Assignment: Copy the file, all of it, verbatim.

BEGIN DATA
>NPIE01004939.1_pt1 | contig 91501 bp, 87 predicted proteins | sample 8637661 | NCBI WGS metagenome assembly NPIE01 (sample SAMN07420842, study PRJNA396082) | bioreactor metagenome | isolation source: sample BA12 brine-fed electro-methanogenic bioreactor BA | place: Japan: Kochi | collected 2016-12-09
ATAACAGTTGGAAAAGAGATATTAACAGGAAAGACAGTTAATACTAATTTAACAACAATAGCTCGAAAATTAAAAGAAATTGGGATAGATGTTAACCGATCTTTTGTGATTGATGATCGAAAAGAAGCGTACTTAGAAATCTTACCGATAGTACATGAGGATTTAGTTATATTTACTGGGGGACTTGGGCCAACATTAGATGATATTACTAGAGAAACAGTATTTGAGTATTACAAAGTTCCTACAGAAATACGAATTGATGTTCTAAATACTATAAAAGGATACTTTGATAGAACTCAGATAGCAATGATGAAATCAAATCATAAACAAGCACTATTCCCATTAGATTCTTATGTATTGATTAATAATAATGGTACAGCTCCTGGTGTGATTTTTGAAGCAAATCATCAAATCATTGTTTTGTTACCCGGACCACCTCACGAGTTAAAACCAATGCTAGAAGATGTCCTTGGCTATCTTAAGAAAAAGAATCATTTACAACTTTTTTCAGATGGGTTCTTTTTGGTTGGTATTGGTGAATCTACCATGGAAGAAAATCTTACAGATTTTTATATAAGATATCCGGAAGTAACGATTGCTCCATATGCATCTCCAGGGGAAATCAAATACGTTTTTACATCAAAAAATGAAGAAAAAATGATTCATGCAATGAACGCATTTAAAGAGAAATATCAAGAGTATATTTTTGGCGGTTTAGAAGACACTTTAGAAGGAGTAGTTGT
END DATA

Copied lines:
>NPIE01004939.1_pt1 | contig 91501 bp, 87 predicted proteins | sample 8637661 | NCBI WGS metagenome assembly NPIE01 (sample SAMN07420842, study PRJNA396082) | bioreactor metagenome | isolation source: sample BA12 brine-fed electro-methanogenic bioreactor BA | place: Japan: Kochi | collected 2016-12-09
ATAACAGTTGGAAAAGAGATATTAACAGGAAAGACAGTTAATACTAATTTAACAACAATAGCTCGAAAATTAAAAGAAATTGGGATAGATGTTAACCGATCTTTTGTGATTGATGATCGAAAAGAAGCGTACTTAGAAATCTTACCGATAGTACATGAGGATTTAGTTATATTTACTGGGGGACTTGGGCCAACATTAGATGATATTACTAGAGAAACAGTATTTGAGTATTACAAAGTTCCTACAGAAATACGAATTGATGTTCTAAATACTATAAAAGGATACTTTGATAGAACTCAGATAGCAATGATGAAATCAAATCATAAACAAGCACTATTCCCATTAGATTCTTATGTATTGATTAATAATAATGGTACAGCTCCTGGTGTGATTTTTGAAGCAAATCATCAAATCATTGTTTTGTTACCCGGACCACCTCACGAGTTAAAACCAATGCTAGAAGATGTCCTTGGCTATCTTAAGAAAAAGAATCATTTACAACTTTTTTCAGATGGGTTCTTTTTGGTTGGTATTGGTGAATCTACCATGGAAGAAAATCTTACAGATTTTTATATAAGATATCCGGAAGTAACGATTGCTCCATATGCATCTCCAGGGGAAATCAAATACGTTTTTACATCAAAAAATGAAGAAAAAATGATTCATGCAATGAACGCATTTAAAGAGAAATATCAAGAGTATATTTTTGGCGGTTTAGAAGACACTTTAGAAGGAGTAGTTGT